The most basic problem for universities in developing countries is paying staff. Those talented and fortunate enough to have a terminal degree (this is by no means a given at universities in many countries), are often quite mobile. Salaries not high enough at Kenyan universities? Move to Tanzania, where salaries are higher? Not high enough in Tanzania? Try South Africa. Horizons not big enough in Johannesburg? There’s always New Zealand. And so on, and so on. It’s not quite a global market – more a series of overlapping regional ones. But the point is that institutions have to pay vastly over the odds in order to keep staff.

The gaps in national pay scales are huge. In Tanzania, a full professor makes about $3000 (US) per month. That may not sound like much, but it’s about 65 times the average private sector wage. A top academic could double that by heading to South Africa, but even that is roughly six times the average private sector wage. Move to Canada or Australia and it doubles again, even though here wages of topic academics are roughly three times the average private sector wage. To put all that another way: it takes the Tanzanian state twenty times as much financial effort in relative terms in order to pay its academics a quarter of what they’d earn in the west. Now, sure, not all Tanzanian academics would make it in Western universities. Yet that’s still the price required to keep talent at home. Financially, just staying in place is a killer; moving up the quality ladder is beyond most countries’ resources.

Even where top talent can be retained either through significant salaries, major research funds or linguistic barriers, the fact is that institutional prestige isn’t just a function of talent. As my friend Jamil Salmi says, it’s the product of talent, resources, governance (a critical missing factor in too many countries) – and above all, time. Prestige is a stock, not a flow. It comes from decades of consistent growth and excellence. Even if a new university pops up with billions of dollars and a few celebrity professors – say, the King Abdullah University of Science and Technology in Saudi Arabia or Nazarbayev University in Kazakhstan – that doesn’t mean it is instantly going to gain prestige.  In fact, to be more precise: it takes decades of having graduates with great careers before anyone will think an institution to be genuinely prestigious. And not many developing-world institutions can claim such things.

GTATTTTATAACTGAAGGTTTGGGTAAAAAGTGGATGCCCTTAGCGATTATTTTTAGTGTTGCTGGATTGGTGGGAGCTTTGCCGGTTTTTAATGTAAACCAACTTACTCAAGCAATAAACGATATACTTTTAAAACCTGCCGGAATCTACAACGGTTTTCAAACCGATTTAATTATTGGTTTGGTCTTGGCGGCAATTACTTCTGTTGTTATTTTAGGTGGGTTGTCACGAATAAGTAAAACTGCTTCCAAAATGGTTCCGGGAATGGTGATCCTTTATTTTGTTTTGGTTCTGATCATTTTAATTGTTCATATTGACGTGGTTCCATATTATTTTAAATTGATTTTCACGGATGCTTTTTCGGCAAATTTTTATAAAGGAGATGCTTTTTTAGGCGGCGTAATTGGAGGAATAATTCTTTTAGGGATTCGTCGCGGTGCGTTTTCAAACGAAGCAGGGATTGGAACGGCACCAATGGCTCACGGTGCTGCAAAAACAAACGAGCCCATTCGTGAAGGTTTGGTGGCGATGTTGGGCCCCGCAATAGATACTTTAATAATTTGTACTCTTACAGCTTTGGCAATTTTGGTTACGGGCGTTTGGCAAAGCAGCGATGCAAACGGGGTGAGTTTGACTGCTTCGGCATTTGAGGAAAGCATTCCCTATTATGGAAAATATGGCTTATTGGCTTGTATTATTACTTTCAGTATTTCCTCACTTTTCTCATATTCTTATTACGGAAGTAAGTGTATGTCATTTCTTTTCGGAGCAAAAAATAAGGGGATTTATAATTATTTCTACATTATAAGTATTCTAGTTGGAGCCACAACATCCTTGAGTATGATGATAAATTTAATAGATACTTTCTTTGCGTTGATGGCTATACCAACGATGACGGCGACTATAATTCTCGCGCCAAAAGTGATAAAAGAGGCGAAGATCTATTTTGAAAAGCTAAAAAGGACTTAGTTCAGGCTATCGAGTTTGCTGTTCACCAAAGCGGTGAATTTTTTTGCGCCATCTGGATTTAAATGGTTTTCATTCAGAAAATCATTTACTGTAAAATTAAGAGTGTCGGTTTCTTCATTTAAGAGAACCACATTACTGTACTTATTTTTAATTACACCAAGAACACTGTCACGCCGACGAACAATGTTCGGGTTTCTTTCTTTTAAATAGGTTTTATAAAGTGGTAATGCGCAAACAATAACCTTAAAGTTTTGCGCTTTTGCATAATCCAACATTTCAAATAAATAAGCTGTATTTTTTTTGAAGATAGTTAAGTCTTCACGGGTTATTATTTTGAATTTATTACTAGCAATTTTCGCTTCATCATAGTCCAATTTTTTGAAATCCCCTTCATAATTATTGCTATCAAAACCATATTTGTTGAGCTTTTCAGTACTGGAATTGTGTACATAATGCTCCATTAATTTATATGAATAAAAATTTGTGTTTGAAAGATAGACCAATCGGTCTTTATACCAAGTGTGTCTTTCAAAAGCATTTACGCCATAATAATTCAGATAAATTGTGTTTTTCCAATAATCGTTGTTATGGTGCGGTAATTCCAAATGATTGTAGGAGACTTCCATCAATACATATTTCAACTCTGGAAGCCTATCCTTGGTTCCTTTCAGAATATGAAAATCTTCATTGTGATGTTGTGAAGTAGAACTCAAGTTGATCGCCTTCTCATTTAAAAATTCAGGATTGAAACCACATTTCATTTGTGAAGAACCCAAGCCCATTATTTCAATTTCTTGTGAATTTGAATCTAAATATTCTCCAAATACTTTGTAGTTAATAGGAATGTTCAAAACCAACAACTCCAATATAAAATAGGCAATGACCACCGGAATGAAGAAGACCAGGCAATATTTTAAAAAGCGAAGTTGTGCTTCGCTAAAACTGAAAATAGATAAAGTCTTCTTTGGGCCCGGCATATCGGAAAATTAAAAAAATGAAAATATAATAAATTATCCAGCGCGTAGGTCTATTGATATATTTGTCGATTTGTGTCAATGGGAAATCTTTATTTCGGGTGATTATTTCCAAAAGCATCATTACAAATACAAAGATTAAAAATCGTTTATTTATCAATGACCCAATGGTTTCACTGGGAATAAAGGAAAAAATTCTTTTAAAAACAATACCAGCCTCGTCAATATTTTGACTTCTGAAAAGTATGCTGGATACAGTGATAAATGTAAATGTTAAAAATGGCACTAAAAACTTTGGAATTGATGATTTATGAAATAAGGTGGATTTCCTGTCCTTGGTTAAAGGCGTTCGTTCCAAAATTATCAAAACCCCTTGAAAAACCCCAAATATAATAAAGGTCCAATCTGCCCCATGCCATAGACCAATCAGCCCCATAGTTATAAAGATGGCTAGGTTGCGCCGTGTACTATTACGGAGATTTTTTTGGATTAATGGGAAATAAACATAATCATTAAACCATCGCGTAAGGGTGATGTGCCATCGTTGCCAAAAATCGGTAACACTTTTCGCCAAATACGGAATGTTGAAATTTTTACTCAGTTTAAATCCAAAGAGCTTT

And in any case, prestige is a moving target. As I noted back here, the very nature of institutional prestige is changing, shifting from being a mainly research-based institution to a mainly economic-growth-catalysing institution. And as noted back here, it’s very difficult in many developing countries for universities t play such a role, first because they have few domestic technology-intensive businesses with whom to collaborate, and second because they rarely have either the academic culture or leadership to turn them in this new direction. There are a few – NUS in Singapore, KAIST and Pohang in Korea, some of the C9 in China – that can say this. Precious few others can.

What does that mean for international education?  Prestige – however you measure it – is a lagging indicator of economic growth, not a leading one. That means that even if economic catch-up of developing countries continues, it’s going to be a loooong time before the prestige of those countries’ universities matches those of those in developed countries. That doesn’t give developed-country universities a monopoly on international students by any means; south-south student mobility is an increasing percentage of all international student flows. But it does mean that quality/prestige will remain a source of competitive advantage for these institutions for many years – maybe even decades – to come.

February 16

How to Fund (3)

You all may remember that in early 2015, the province of Ontario announced it was going to review its university funding formula.  There was no particular urgency to do so, and many were puzzled as to “why now”?  The answer, we were told, was that the Liberal government thought it could make improvements in the system by changing the funding structure.  Specifically, they said in their consultation document that they thought they could use a new formula to improve i) improve quality/student experience, ii) support differentiation, iii) enhance sustainability, iv) increase transparency and accountability.

Within the group of maybe 100 people who genuinely understand this stuff, I think the scoffing over points iii) and iv) were audible as far as the Maritimes.  Transparency and accountability are nice, but you don’t need a new funding formula to get them.  The Government of Ontario could compel institutions to provide data any time it wants to (and often does).  If institutions are “insufficiently transparent” it means government isn’t asking for the right data.